Letter | Published:

Mutations in KERA, encoding keratocan, cause cornea plana

Nature Geneticsvolume 25pages9195 (2000) | Download Citation

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Abstract

Specialized collagens and small leucine-rich proteoglycans (SLRPs) interact to produce the transparent corneal structure1. In cornea plana, the forward convex curvature is flattened, leading to a decrease in refraction2. A more severe, recessively inherited form (CNA2; MIM 217300) and a milder, dominantly inherited form (CNA1; MIM 121400) exist. CNA2 is a rare disorder with a worldwide distribution, but a high prevalence in the Finnish population3. The gene mutated in CNA2 was assigned by linkage analysis to 12q (refs 4,5), where there is a cluster of several SLRP genes6,7,8,9. We cloned two additional SLRP genes highly expressed in cornea: KERA (encoding keratocan) in 12q and OGN (encoding osteoglycin) in 9q. Here we report mutations in KERA in 47 CNA2 patients: 46 Finnish patients are homozygous for a founder missense mutation, leading to the substitution of a highly conserved amino acid; and one American patient is homozygous for a mutation leading to a premature stop codon that truncates the KERA protein. Our data establish that mutations in KERA cause CNA2. CNA1 patients had no mutations in these proteoglycan genes.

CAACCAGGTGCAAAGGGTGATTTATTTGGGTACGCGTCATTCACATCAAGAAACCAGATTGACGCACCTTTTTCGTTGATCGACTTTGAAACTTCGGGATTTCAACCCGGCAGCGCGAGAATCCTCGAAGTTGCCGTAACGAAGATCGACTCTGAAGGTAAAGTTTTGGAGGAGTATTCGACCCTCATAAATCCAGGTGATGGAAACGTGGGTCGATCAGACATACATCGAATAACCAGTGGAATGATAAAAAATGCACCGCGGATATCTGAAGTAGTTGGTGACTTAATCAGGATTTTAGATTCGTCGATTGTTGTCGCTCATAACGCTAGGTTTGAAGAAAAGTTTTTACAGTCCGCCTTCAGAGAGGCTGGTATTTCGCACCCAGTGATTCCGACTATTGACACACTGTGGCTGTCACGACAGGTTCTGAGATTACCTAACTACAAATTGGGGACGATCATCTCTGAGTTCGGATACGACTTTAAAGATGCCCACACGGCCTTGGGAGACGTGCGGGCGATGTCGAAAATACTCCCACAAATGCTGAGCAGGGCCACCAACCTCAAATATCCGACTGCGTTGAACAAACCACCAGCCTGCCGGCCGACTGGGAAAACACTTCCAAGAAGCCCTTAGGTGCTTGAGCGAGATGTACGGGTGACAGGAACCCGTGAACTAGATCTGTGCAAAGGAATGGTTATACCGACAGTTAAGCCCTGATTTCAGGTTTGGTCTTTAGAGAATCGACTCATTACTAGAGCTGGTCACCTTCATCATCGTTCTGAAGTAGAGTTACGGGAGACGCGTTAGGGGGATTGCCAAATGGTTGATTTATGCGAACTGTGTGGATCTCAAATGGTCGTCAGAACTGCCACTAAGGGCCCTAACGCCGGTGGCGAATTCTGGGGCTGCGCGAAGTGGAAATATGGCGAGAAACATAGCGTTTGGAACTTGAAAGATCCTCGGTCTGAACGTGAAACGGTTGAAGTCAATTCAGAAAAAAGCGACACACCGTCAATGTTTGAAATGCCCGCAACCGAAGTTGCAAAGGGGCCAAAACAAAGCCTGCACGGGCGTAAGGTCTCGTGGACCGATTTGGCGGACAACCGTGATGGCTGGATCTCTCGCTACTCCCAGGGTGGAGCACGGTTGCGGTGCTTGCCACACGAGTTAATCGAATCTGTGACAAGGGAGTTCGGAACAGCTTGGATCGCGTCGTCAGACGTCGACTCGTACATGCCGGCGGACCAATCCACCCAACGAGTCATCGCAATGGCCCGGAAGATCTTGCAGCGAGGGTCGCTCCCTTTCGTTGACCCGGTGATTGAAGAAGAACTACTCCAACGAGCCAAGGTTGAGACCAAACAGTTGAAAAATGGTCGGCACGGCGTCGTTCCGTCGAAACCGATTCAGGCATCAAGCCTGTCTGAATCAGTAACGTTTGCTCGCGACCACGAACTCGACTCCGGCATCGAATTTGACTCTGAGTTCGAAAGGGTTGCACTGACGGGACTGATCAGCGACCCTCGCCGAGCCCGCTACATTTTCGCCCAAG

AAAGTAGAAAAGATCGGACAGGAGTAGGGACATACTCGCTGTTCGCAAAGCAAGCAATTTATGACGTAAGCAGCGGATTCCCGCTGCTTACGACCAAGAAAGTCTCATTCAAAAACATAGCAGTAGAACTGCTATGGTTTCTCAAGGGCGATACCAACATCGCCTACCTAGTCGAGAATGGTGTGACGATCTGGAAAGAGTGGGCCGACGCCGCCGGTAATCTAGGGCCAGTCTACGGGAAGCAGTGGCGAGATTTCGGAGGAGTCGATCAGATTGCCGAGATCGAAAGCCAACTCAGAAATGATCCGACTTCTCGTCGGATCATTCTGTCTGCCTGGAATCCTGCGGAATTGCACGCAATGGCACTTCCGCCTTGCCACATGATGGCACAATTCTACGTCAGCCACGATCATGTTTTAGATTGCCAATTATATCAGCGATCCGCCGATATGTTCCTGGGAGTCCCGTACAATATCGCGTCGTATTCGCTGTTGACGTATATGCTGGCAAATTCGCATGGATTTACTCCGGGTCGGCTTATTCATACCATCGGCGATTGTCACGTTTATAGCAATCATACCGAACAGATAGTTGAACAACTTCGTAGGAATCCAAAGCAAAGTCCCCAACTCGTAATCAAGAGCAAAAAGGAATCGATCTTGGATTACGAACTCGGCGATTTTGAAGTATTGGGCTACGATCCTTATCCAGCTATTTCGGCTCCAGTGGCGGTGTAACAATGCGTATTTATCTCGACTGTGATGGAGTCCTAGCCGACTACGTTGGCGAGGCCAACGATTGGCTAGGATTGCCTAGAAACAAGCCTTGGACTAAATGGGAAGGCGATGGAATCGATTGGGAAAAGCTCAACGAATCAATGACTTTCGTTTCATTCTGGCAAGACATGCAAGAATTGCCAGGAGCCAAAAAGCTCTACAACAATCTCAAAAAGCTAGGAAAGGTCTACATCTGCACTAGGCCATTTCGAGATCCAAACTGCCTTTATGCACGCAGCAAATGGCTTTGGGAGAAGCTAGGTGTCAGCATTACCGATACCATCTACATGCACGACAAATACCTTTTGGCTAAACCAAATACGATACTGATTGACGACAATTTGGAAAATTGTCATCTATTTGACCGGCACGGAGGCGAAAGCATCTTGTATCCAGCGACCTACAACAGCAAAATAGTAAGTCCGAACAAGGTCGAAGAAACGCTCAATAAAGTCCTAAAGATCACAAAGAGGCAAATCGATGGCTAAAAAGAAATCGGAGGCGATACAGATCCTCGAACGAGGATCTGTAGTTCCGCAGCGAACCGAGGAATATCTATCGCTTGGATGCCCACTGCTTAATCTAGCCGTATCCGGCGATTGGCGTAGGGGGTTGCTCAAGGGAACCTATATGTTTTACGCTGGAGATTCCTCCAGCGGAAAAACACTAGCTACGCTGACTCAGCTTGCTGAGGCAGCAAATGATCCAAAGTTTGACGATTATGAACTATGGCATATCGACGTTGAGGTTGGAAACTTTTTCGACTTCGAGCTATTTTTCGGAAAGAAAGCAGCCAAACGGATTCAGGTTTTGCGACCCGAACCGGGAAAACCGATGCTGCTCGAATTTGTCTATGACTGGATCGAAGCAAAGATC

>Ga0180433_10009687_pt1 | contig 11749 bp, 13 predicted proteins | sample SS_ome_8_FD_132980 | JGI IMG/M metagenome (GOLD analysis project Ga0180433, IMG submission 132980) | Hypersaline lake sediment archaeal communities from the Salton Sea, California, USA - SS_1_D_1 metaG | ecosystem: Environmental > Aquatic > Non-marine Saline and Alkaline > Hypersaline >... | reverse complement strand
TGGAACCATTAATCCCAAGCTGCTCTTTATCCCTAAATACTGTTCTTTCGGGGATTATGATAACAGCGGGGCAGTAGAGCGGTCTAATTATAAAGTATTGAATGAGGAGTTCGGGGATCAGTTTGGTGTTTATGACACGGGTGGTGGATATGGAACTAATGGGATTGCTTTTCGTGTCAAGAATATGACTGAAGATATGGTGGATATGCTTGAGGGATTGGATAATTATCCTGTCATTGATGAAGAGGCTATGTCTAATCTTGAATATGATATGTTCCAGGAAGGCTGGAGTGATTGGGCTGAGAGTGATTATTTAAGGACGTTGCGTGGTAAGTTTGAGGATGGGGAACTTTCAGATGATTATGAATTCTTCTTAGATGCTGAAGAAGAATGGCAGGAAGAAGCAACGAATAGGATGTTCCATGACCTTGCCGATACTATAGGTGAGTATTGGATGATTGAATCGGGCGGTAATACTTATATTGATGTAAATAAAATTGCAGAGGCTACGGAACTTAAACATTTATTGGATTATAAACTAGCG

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GenBank/EMBL/DDBJ

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Acknowledgements

We thank the patients and their families for cooperation; R. Chadwick, C. Johnson and B. Yuan for sequencing and data assembly assistance; Y. Huang and J. Lockman for technical assistance; I. Maumenee, J. Hecht, A. Sigler-Villanueva and E.-M. Sankila for providing materials; and P. Kaumaya, K. Mrozek, S. Tanner and P. Peltomäki for helpful discussions. N.S.P. was supported in part by a fellowship from the ACSBI-UICC. This work was supported by grants from the National Institutes of Health (NG1763 and P30 CA16058) and the Academy of Finland.

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Affiliations

  1. Division of Human Cancer Genetics, Comprehensive Cancer Center, Ohio State University, Columbus, Ohio, USA

    • Natalia S. Pellegata
    • , Ralf Krahe
    •  & Albert de la Chapelle
  2. Folkhälsan Institute of Genetics, Helsinki, Finland

    • Jose L. Dieguez-Lucena
    • , Tarja Joensuu
    • , Henrik Forsius
    •  & Albert de la Chapelle
  3. Department of Molecular Genetics, Albert Einstein College of Medicine, Bronx, New York, USA

    • Stephanie Lau
    • , Kate T. Montgomery
    •  & Raju Kucherlapati
  4. Department of Ophthalmology, University Hospital of Helsinki, Helsinki, Finland

    • Tero Kivelä

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Correspondence to Albert de la Chapelle.

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https://doi.org/10.1038/75664

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